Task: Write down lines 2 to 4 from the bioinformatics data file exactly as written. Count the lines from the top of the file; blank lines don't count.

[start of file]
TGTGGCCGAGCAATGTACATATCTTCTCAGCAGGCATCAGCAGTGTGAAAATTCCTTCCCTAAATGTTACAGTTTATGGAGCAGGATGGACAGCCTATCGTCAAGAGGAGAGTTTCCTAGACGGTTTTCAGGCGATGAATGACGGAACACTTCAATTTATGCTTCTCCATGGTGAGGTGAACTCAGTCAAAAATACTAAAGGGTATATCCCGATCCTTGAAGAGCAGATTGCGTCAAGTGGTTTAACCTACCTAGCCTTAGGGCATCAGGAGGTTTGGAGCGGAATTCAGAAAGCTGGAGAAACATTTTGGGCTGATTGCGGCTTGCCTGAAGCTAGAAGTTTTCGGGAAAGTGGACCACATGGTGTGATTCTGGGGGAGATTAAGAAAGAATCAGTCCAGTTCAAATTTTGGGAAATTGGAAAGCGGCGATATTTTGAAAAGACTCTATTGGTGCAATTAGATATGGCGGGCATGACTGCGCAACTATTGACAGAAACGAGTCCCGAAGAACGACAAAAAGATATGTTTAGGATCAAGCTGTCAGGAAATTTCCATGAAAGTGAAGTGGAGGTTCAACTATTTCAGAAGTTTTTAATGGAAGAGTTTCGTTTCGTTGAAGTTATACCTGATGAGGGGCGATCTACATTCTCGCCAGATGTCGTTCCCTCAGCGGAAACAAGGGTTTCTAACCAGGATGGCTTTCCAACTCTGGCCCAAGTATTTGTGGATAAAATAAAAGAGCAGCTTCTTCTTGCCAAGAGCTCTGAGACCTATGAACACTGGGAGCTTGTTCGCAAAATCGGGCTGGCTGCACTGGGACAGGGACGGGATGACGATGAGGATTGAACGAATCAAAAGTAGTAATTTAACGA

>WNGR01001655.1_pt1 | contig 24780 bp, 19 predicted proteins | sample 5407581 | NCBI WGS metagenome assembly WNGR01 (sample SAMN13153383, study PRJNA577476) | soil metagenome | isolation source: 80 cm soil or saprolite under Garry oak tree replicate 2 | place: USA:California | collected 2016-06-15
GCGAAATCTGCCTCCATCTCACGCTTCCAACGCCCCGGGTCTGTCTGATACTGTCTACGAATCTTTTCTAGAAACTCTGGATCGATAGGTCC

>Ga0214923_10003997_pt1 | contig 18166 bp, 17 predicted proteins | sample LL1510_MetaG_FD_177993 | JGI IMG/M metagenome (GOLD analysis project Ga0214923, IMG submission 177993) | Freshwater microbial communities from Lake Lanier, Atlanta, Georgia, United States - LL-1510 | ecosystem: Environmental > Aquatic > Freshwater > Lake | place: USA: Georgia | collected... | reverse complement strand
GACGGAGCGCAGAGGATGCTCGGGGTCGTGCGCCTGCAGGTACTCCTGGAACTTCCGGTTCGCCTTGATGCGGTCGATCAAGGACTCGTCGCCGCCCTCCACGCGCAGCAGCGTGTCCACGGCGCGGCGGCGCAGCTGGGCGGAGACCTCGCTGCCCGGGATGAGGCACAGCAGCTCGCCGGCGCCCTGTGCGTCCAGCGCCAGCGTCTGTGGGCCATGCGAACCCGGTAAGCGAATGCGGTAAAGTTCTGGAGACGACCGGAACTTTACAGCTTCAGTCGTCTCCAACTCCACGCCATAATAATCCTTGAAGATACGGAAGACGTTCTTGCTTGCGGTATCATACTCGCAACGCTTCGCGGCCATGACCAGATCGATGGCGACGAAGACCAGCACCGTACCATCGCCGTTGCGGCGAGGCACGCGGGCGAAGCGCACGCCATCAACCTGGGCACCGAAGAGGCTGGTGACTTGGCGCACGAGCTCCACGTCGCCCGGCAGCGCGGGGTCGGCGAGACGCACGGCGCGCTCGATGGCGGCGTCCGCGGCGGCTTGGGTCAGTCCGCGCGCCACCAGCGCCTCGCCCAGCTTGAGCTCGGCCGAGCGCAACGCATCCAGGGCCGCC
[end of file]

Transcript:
>WNGR01001655.1_pt1 | contig 24780 bp, 19 predicted proteins | sample 5407581 | NCBI WGS metagenome assembly WNGR01 (sample SAMN13153383, study PRJNA577476) | soil metagenome | isolation source: 80 cm soil or saprolite under Garry oak tree replicate 2 | place: USA:California | collected 2016-06-15
GCGAAATCTGCCTCCATCTCACGCTTCCAACGCCCCGGGTCTGTCTGATACTGTCTACGAATCTTTTCTAGAAACTCTGGATCGATAGGTCC

>Ga0214923_10003997_pt1 | contig 18166 bp, 17 predicted proteins | sample LL1510_MetaG_FD_177993 | JGI IMG/M metagenome (GOLD analysis project Ga0214923, IMG submission 177993) | Freshwater microbial communities from Lake Lanier, Atlanta, Georgia, United States - LL-1510 | ecosystem: Environmental > Aquatic > Freshwater > Lake | place: USA: Georgia | collected... | reverse complement strand